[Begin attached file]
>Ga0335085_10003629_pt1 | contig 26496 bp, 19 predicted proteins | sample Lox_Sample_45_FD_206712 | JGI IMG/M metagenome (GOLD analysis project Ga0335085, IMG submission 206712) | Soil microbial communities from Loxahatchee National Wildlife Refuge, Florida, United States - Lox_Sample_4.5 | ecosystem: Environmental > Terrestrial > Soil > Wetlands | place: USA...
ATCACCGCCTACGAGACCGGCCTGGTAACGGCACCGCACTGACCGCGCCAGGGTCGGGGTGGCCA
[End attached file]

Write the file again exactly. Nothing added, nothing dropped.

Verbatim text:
>Ga0335085_10003629_pt1 | contig 26496 bp, 19 predicted proteins | sample Lox_Sample_45_FD_206712 | JGI IMG/M metagenome (GOLD analysis project Ga0335085, IMG submission 206712) | Soil microbial communities from Loxahatchee National Wildlife Refuge, Florida, United States - Lox_Sample_4.5 | ecosystem: Environmental > Terrestrial > Soil > Wetlands | place: USA...
ATCACCGCCTACGAGACCGGCCTGGTAACGGCACCGCACTGACCGCGCCAGGGTCGGGGTGGCCA